3. I noticed that some countries lacked data for 2010. To fix this I manually added data from the next available previous year to try to fill in the gaps (probably not the most statistically sound method). These problem countries are listed below. A couple countries such as Myanmar and North Korea did not have any data from the World Bank so were excluded from the viz.
    • Countries shown that had no data for 2010. Their values were replaced with data from next available previous year. The countries and year of data is listed below:
      • Argentina GNI (country & per capita) 2006
      • Greenland GNI (country & per capita) 2009
      • Libya GNI 2009
      • Sudan and South Sudan: I split Sudan’s CO2 evenly as South Sudan has no data in this category (probably due to it being a relatively new country)
      • Djibouti GNI (country & per capita) 2005
      • Somalia / Somaliland GNI (both) 1990
      • Iran (both GNI) 2009
  1. In future iterations the following features would be added:
    • Animate the circles when switching visualizations.
    • Add an ability to turn on/off the logarithm.
    • Highlight all circles by region when hovering over a region in the legend.
    • Improve the typography.
    • Add a label for the toggle switch.
    • Show a projection of the trend into the future
    • Toggle a view to display the data on a world map.

Code is available on Github.


So after a lot of work I’ve arrived at the second major update for my Major Studio Two project which tells the story of my brother Mike’s thru-hike on the Pacific Crest National Scenic Trail through an interactive web media experience.

Major milestones include:

1. Debugging a Leaflet map interaction where the animated marker (representing my brother’s position) triggers popups to open on the stationary markers.

2. Improving the interaction between scrolling and the animated marker start and stop using the JQuery Waypoint library. Now when the user scrolls, then animated marker will only start and stop when the user passes the correct chapter chronologically. I found that users tend to scroll up and down through the site fairly quickly to get an idea of long it is. Previously this would have caused the animated marker interaction to be buggy.

3. I’ve also managed to do some user testing for the site today which has proven to be super helpful. I will admit that all the folks that have helped me out have been DT students so I will also test the site with some people outside of my program for a different perspective. Here’s some feedback I’ve received so far:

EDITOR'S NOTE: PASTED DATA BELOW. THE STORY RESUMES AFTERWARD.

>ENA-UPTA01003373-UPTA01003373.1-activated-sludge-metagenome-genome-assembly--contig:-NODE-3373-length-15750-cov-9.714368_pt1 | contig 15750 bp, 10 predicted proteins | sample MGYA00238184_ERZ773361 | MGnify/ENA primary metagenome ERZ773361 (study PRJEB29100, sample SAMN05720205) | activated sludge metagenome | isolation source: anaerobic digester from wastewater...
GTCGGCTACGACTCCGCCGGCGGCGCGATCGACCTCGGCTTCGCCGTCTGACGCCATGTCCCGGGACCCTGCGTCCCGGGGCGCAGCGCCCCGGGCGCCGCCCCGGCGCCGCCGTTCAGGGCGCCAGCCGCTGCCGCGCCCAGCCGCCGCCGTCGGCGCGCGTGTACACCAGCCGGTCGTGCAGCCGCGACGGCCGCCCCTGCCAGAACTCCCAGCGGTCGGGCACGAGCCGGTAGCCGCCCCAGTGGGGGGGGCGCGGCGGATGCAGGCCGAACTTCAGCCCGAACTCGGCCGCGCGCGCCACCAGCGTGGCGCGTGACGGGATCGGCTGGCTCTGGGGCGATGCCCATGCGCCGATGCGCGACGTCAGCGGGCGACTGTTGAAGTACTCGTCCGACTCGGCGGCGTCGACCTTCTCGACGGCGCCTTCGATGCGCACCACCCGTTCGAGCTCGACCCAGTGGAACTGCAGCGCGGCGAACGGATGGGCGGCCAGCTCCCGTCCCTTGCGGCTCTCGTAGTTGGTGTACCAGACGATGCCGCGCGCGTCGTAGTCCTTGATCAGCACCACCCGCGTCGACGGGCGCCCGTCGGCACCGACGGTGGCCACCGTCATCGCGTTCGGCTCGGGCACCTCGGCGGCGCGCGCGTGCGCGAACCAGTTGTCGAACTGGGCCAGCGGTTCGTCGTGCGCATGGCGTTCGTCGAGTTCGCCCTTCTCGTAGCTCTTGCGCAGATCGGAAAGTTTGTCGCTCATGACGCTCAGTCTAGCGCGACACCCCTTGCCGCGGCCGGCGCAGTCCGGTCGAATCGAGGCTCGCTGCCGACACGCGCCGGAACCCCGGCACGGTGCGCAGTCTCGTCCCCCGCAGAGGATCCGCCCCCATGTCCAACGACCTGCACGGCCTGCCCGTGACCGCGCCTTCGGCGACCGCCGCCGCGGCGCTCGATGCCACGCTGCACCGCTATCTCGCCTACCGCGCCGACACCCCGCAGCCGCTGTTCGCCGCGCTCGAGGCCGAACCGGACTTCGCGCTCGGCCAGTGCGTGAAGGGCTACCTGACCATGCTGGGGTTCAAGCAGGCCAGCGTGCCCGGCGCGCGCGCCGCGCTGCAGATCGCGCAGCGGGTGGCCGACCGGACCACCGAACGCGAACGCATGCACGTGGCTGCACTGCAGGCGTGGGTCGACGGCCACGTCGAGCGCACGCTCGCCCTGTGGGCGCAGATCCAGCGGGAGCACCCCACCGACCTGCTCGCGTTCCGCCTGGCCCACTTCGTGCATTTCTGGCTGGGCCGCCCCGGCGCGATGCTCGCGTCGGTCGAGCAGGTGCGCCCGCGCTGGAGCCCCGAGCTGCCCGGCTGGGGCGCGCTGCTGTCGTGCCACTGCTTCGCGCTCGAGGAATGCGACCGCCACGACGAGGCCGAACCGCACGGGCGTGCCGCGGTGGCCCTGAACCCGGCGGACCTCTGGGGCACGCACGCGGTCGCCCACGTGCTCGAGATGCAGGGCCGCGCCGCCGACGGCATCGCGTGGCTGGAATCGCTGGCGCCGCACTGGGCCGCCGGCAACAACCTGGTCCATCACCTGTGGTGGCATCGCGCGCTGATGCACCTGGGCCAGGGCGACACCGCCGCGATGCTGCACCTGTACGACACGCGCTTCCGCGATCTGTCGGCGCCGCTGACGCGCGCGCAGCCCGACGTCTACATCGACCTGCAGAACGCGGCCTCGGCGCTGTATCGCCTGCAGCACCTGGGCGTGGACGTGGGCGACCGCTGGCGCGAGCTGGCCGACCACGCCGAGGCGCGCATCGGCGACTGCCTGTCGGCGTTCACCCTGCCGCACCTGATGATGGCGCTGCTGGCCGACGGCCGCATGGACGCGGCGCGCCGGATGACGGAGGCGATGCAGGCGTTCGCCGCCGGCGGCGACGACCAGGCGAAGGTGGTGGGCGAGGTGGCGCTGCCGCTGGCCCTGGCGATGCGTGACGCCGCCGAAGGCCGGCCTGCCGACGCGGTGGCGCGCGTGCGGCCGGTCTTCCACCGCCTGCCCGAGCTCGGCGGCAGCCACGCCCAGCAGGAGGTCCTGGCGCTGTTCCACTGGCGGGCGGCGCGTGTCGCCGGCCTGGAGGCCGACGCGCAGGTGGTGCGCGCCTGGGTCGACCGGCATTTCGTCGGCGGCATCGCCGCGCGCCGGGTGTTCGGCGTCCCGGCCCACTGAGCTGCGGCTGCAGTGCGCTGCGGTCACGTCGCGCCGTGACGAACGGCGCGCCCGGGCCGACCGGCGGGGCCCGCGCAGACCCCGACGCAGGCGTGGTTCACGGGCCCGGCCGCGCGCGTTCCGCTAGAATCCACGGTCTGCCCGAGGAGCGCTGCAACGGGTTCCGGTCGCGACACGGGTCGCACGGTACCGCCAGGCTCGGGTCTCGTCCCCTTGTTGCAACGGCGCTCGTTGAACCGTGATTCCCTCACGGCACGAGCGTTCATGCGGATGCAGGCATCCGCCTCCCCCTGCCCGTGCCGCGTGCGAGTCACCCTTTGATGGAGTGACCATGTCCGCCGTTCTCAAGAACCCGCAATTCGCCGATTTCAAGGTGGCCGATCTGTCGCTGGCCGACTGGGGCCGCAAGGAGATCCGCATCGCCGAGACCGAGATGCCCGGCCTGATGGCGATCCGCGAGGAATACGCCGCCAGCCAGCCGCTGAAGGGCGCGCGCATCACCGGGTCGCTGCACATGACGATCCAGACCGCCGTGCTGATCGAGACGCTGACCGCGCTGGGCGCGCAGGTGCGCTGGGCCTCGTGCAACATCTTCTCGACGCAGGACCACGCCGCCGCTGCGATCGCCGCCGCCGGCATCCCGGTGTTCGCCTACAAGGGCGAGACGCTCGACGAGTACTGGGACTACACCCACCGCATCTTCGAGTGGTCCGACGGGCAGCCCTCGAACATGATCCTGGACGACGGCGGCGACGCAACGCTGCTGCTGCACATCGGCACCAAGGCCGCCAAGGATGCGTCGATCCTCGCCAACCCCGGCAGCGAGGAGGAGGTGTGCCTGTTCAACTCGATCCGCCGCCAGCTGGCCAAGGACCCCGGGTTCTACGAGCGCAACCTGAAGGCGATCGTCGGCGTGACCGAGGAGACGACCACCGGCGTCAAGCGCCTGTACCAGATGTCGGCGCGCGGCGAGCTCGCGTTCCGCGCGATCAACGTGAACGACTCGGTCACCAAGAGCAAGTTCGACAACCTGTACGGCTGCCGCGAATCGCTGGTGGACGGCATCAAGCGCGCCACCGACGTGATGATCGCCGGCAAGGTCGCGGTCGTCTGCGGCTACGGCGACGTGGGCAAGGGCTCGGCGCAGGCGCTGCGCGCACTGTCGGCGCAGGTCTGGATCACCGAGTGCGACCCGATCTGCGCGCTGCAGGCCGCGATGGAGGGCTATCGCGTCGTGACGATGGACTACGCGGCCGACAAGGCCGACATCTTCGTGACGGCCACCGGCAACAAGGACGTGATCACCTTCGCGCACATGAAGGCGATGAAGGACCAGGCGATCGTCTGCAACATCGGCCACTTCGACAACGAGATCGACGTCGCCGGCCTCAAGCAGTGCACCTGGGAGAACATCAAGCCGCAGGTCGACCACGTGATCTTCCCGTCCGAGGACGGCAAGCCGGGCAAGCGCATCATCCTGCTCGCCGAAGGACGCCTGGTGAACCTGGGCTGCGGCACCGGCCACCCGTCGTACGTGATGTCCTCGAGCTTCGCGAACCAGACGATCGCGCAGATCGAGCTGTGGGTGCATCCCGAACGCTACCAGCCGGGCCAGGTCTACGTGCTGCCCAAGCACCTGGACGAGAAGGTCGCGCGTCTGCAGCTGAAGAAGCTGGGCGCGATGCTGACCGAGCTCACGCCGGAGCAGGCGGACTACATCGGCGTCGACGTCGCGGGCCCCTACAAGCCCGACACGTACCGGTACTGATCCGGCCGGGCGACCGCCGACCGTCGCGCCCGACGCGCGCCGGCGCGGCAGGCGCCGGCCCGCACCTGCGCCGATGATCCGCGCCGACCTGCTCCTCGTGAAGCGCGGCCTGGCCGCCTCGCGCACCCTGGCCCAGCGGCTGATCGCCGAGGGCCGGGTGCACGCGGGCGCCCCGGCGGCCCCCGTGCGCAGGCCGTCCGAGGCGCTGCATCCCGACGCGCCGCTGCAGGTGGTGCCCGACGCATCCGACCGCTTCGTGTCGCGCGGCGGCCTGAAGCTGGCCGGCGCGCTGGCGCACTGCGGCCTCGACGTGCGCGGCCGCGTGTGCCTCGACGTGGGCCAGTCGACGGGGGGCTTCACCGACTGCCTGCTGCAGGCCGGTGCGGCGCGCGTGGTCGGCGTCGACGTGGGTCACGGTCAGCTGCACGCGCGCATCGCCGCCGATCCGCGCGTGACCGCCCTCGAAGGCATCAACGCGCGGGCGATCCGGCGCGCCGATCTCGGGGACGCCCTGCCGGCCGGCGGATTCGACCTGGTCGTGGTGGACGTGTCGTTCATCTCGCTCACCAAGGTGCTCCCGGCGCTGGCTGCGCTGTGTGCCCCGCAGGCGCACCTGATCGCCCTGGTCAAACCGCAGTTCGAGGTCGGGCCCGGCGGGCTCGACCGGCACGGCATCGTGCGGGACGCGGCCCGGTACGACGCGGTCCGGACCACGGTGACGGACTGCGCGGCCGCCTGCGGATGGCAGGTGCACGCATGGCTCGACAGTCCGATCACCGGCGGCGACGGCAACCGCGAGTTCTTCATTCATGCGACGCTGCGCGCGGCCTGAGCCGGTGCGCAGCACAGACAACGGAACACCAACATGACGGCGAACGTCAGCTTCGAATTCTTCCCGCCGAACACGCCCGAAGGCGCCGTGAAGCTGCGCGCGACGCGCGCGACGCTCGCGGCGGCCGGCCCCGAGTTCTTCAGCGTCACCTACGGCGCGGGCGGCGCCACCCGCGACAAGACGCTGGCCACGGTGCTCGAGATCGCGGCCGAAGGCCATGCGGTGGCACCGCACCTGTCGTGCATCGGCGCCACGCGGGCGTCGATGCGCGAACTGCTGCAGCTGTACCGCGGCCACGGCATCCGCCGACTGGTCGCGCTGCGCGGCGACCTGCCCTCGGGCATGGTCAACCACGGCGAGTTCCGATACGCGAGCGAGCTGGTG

1. The title bar doesn’t stand out enough and blends in with the rest of the site too much. The url of the site would also help with the title (no url as of yet…)

2. The Alan Watts quote on the opening slide is hard to read; try masking the area behind it with a transparent fill. (fixed)

3. Initially the user has no idea who the main character is. It would be helpful to add some background about Mike and the PCT in general prior to the start of his story.

4. The map transition from overview to the start of the trail should be slightly smoother and more seamless.

5. It’s somewhat confusing where the marker is going in relation to the content. Some suggestions to improve this are to break up each chapter’s path so that the marker will travel shorter distances. Then have photos or other text blocks trigger the marker to move. This would also help connect the particulars of the content with the map. Text blocks could even be highlighted so that when the user hovers or clicks on them their location is displayed in the map. Another suggestion was to repeat each chapter title over the top of the map so that the user is aware of the connection between the area being traveled and the map chapter.

6. When the marker is moving the map tends to shake. I’m not sure if this is something I have a lot of control over but will definitely think about.

7. Add a locator map to show the regional overview (ie: the current state or entire trail) so that the user has an idea of where on the whole trail Mike is.

8. Use Lazy Loading JQuery library to load the images as the user scrolls. This will help cut down on overall loading time and improve performance of the site.

9. Possibly consider adding menu options to the title bar so that the user can jump to certain chapters. This will be somewhat tricky to implement but may be necessary. Also adding forwards and backwards arrows could be helpful with navigating chapters. Worth testing though.

Positive feedback I recieved was that the site is very readable and would make a good narrative template overall. The first image is liked by everyone I’ve tested and serves as a good introductory slide.

Lastly, some updates from a house keeping perspective are to make the site cross-browser compatible (right now I’ve only been developing it using Google’s Chrome browser) and organizing the javascript code into separate modules / files.